International Day for the Abolition of Slavery – Eradicating Modern Day Slavery

Every year, December 2nd marks the International Day for the Abolition of Slavery. This yearly event was organized by the United Nations General Assembly and has been in effect since 1986. Although we recognize Emancipation Day in August, we acknowledge that enslavement practices continue to persist across the world. 

Modern day slavery is present in many forms and requires the ongoing acknowledgment, awareness and support from individuals in all countries to protect their citizens.  

What is Modern Day Slavery?

Modern slavery is a human rights violation and has severe consequences for the health and wellbeing of survivors. It is an exploitative crime that impacts physical and mental health and has public health implications.  

By definition, modern slavery is, “The recruitment, movement, harbouring or receiving of children and adults through the use of force, coercion, abuse of vulnerability, deception or other means for the purpose of exploitation.” 

Types of Modern Slavery  

  • Human Trafficking 
  • Forced Labour 
  • Debt Bondage/Bonded Labour 
  • Descent-Based Slavery 
  • Child Slavery
  • Forced and Early Marriage
  • Domestic Servitude 

Global Estimates of Modern Slavery

  • 49.6 million people live in modern slavery 
  • Roughly ¼ of all victims of modern slavery are children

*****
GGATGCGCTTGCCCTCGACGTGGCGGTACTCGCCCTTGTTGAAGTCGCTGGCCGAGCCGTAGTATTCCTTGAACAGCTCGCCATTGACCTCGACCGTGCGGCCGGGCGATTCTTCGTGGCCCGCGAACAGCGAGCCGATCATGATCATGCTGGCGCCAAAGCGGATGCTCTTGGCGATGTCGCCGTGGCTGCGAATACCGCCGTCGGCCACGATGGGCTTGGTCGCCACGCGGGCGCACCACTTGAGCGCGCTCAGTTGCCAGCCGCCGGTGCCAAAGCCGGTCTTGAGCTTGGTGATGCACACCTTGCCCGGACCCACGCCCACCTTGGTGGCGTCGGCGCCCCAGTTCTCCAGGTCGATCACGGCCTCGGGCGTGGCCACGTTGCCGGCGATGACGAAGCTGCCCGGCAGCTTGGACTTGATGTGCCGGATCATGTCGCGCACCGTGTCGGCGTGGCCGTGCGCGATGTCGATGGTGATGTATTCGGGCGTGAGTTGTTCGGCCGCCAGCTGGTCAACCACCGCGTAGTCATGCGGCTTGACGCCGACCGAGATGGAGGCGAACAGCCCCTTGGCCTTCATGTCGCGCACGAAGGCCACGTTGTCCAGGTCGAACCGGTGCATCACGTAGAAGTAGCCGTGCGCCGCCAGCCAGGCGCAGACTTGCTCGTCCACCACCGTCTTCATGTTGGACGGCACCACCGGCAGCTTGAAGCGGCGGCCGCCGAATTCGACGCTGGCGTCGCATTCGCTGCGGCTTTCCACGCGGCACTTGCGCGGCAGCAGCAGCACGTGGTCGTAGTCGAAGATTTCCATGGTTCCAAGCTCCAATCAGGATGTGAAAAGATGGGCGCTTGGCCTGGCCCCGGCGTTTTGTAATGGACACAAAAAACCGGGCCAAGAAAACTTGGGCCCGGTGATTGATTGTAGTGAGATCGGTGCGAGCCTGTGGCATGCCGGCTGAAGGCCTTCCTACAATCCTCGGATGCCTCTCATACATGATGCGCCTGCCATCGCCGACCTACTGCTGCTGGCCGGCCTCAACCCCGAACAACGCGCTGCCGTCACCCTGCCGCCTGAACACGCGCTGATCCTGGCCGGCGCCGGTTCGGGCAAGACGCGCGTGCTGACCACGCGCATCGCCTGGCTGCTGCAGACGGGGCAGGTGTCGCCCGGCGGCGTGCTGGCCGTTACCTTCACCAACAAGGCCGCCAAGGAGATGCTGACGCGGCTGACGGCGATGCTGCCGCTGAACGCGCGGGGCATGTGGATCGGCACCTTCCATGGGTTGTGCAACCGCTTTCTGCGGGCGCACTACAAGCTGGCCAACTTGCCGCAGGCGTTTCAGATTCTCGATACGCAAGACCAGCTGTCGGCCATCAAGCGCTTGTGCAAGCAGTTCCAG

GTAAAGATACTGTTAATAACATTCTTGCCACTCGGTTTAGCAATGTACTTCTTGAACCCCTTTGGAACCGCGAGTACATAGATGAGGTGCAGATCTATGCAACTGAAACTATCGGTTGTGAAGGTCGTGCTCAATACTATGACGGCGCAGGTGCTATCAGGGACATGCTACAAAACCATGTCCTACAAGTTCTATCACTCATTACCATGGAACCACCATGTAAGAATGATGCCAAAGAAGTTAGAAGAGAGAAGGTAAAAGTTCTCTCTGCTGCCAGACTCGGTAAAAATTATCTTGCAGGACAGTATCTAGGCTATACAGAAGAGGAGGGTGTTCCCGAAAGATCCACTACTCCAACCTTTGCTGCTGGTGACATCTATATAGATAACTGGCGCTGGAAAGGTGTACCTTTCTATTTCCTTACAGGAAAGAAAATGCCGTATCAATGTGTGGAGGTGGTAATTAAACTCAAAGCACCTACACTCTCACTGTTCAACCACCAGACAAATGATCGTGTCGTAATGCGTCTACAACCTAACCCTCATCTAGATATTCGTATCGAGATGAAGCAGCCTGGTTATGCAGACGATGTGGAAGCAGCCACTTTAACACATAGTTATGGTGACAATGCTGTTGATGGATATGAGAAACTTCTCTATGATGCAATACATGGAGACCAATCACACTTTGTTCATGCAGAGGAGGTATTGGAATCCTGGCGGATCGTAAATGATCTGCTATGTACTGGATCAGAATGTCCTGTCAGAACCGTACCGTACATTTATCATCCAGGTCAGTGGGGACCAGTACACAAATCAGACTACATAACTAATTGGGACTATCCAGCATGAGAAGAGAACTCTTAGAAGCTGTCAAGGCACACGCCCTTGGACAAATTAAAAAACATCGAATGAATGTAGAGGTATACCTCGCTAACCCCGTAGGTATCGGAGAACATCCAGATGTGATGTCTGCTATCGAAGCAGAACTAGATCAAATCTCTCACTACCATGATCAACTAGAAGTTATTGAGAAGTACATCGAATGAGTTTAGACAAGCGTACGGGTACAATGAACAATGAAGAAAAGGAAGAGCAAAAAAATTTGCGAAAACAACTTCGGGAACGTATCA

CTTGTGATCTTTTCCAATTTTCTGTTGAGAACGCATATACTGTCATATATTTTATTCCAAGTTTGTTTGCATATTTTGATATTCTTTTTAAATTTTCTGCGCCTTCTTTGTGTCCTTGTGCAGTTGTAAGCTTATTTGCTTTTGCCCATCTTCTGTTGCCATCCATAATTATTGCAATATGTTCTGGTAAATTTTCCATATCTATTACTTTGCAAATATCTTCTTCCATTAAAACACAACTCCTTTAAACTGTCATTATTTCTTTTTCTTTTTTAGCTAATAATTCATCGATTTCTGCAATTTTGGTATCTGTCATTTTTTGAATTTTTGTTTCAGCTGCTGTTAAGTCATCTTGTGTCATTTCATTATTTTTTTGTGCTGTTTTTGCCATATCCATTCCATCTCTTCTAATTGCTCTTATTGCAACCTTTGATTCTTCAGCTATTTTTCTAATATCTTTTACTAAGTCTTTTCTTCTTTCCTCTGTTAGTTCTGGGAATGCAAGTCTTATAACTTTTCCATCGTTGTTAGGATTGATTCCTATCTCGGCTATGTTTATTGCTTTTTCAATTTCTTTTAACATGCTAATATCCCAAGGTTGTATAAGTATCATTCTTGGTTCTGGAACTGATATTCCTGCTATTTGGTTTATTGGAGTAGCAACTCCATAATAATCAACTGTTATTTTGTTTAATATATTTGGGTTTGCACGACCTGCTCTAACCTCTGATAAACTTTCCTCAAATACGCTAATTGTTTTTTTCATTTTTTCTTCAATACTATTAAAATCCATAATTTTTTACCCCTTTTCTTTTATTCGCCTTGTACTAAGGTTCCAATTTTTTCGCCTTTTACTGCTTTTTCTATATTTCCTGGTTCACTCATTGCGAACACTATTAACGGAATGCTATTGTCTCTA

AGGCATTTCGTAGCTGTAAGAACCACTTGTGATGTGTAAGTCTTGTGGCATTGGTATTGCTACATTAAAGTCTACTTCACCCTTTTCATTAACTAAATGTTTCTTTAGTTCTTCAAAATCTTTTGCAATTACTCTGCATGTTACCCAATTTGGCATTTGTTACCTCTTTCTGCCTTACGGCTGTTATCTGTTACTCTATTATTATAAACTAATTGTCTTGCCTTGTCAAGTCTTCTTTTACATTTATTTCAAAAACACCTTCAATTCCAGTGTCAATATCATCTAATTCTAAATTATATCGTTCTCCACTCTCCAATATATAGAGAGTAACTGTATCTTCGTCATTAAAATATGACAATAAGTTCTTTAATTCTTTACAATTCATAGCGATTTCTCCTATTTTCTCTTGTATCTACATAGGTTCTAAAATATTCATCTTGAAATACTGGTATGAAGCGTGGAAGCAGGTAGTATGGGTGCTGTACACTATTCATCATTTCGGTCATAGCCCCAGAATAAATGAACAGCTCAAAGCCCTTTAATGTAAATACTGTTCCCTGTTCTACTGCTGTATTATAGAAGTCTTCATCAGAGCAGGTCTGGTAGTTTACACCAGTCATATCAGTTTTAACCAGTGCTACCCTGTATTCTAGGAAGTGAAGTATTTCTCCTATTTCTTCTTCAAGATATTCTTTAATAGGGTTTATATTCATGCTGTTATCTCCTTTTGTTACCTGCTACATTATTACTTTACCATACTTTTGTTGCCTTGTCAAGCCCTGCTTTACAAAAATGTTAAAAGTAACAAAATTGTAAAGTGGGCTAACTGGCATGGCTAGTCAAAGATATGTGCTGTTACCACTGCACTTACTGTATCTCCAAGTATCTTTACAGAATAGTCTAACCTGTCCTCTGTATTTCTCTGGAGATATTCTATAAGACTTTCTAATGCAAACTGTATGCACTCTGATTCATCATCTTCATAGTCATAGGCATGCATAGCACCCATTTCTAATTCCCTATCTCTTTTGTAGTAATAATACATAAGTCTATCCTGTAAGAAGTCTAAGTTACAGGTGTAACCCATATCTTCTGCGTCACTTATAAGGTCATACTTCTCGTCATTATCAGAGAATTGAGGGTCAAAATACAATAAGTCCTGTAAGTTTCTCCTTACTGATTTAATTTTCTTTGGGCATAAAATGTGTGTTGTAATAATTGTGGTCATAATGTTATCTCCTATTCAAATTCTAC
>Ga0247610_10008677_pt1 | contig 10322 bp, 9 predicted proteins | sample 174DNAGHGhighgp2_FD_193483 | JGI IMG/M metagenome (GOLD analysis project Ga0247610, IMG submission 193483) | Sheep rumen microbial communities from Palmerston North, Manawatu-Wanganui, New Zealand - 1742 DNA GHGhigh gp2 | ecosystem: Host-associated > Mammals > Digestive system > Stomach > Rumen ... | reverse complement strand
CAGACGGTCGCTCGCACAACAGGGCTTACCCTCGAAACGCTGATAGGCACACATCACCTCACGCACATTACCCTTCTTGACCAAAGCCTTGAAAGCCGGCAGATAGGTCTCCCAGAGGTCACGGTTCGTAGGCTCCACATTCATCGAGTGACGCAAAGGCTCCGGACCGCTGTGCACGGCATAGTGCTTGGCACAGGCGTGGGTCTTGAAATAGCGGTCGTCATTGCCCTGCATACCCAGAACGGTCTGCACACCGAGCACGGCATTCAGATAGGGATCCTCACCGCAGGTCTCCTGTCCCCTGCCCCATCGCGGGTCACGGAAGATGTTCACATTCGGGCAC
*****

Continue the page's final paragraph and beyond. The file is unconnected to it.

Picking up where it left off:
• 22 million people are in forced marriages- 2/5 of these people were children 
  • There are 27.6 million people trapped in forced labour 
  • 52% of all forced labour and 50% of all forced marriages can be found in upper-middle income or high-income countries 

50 for Freedom Campaign

This campaign was created to ensure all countries recognize and implement the Forced Labour Protocol. This Protocol is a legally binding treaty that requires governments to take new measures to tackle forced labour in all its forms. It works on three main levels:  

  1. Preventing forced labour 
  2. Protecting victims  
  3. Ensuring all victims have access to justice and compensation.  

By joining this campaign, you can be a part of the change to ensure that all countries ratify this Protocol. Although the Protocol alone cannot end modern slavery, it will work to protect workers in all sectors through legislation. This Protocol mandates countries to strengthen services that protect workers from being exploited, and to educate and inform people about crimes like human trafficking. 

To date, there are 89,106 people who support this campaign, and 50 countries who have ratified this Protocol. 

What else can I do?

To do your part in progressing the abolition of slavery across the globe, here are some actions you can take: 

    • Watch “Let’s Talk: Human Trafficking Awareness” by The National Underground Railroad Freedom Center  
    • The National Indigenous Women’s Resource Center has put together resources to learn about MMIWG 
    • Purchase products that have ‘fair trade’ labels. This ensures these products were produced in ethical conditions and environments 
    • The Canadian Centre to End Human Trafficking 
    • International Justice Mission 
    • Ally Global Foundation 
    • Freedom Fund 
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